Prophecies of the Brahan Seer, by Alexander Mackenzie, , at sacred-texts.com
the crowded congregation, and remembered Coinneach's prophecy, as they walked into the church to hear the Doctor. It so happened one day that the church was unusually full of people, insomuch that it was found necessary to connect the ends of the seats with planks, in order to accommodate them all. Unfortunately, one of those temporary seats was either too weak, or too heavily burdened: it snapped in two with a loud report and startled the audience. Coinneach Odhar's prophecy flashed across their minds, and a simultaneous rush was made by the panic-struck congregation to the door. Many fell, and were trampled underfoot, while others fainted, being seriously crushed and bruised.
Among a rural population, sayings and doings, applicable to a particular parish, crop up, and, in after times, are applied to occurrences in neighbouring parishes. Having regard to this, may it not be suggested that, what is current locally in regard to Ferrintosh and Coinneach's sayings, may only be a transcript of an event now matter of history in a parish on the northern side of the Cromarty Firth. We refer to the destruction of the Abbey Church at Fearn by lightning, October 10, 1742. We have never seen a detailed account of this sad accident in print, and have no doubt the reader will be glad to have a graphic description of it from the pen of Bishop Forbes, the famous author of the "Jacobite Memoirs," who visited his diocese of Ross and Caithness in the summer of 1762. This account is taken from his unpublished MS. Journal, now the property of the College of Bishops of the Scottish Episcopal Church, and presently in the hands of the Rev. F. Smith, Arpafeelie, who has kindly permitted us to make the following extract:--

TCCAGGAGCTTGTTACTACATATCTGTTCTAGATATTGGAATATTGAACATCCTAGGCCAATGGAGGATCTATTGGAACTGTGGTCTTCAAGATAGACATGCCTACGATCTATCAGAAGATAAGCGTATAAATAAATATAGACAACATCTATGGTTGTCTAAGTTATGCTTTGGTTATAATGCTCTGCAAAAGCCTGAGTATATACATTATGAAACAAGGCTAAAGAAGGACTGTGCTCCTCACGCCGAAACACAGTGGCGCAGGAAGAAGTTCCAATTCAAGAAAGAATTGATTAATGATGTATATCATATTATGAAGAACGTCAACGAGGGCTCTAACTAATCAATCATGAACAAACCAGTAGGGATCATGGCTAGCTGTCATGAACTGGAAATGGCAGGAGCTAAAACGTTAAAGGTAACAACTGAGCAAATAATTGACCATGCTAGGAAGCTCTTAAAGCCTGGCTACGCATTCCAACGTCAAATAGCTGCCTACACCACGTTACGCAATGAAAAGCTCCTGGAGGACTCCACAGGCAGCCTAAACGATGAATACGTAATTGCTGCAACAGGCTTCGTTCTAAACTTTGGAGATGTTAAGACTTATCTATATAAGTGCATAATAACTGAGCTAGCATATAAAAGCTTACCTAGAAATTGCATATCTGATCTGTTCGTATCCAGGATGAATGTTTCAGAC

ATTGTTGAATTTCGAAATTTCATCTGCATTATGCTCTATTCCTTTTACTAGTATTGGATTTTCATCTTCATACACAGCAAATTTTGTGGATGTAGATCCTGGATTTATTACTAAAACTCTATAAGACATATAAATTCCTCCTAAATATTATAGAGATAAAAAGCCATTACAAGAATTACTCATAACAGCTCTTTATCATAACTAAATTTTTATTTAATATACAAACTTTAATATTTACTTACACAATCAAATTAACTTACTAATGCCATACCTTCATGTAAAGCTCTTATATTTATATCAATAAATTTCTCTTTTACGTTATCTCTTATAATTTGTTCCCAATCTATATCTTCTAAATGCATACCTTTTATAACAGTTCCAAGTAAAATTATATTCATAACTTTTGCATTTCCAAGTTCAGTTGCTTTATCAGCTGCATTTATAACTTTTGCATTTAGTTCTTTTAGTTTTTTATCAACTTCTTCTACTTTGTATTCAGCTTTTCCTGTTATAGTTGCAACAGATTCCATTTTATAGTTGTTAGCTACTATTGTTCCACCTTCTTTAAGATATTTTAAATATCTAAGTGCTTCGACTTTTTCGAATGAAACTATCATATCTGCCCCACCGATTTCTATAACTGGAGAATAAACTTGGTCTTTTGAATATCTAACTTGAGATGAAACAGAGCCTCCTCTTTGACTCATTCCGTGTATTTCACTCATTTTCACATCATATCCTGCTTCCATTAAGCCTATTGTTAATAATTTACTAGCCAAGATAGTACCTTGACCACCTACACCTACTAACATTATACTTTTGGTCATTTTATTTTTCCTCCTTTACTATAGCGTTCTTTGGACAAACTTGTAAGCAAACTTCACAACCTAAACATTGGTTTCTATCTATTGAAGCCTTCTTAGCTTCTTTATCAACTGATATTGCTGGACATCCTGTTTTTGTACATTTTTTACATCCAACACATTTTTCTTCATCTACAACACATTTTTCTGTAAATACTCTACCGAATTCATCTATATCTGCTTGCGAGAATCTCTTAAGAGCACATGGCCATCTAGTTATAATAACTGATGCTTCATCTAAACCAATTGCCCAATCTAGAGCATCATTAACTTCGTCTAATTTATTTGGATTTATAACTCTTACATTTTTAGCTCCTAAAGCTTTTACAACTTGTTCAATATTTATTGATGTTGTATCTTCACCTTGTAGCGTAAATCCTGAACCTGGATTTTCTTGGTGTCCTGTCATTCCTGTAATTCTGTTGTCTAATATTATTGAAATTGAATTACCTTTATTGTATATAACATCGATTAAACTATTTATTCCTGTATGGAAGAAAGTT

"The ruinous Church of Ferne was of old an Abbacy of White Friars (see Keith's Catalogue, p. 247). The roof of
flagstones, with part of a side wall, was beat down in an instant by thunder and lightning on Sunday, October 10th, 1742, and so crushed and bruised forty persons, that they were scarcely to be discovered, who or what they were, and therefore, were buried promiscuously, without any manner of distinction. The gentry, having luckily their seats in the niches, were saved from the sudden crash, as was the preacher by the sounding-boards falling upon the pulpit, and his bowing down under it. Great numbers were wounded (see Scot's Magazine for 1742, p. 485). But there is a most material circumstance not mentioned, which has been carefully concealed from the publishers, and it is this: By a Providential event, this was the first Sunday that the Rev. and often-mentioned Mr. Stewart, had a congregation near Cadboll, in view of Ferne, whereby many lives were saved, as the kirk was far from being so throng as usual, and that he and his people, upon coming out from worship, and seeing the dismal falling-in just when it happened, hastened with all speed to the afflictive spot, and dragged many of the wounded out of the rubbish, whose cries would have pierced a heart of adamant. Had not this been the happy case, I speak within bounds when I say two, if not three, to one, would have perished. Some of the wounded died. This church has been a large and lofty building, as the walls are very high, and still standing."
It has been suggested that the prediction was fulfilled by the falling to pieces of the Church at the Disruption; but we would be loth to stake the reputation of our prophet on this assumption.
Another, supposed by some to be fulfilled by the annual visits of the militia for their annual drill, is--"That when a wood on the Muir of Ord grows to a man's height, regiments of soldiers shall be seen there drawn up in battle order."
In connection with the battle, or battles, at Cille-Chriosd and the Muir of Ord, Mr. Macintyre says:--The Seer foretold that "Fear Ruadh an Uird (the Red Laird of Ord) would be carried home, wounded, on blankets". Whether this saying has reference to an event looming in the distant future, or is a fragment of a tradition regarding sanguinary events well known in the history of Cille-Chriosd, and of which a full and graphic account, both in prose and verse, can be seen on pp. 82-86 and 136-139, Vol. I. of the Celtic Magazine, it is impossible to say.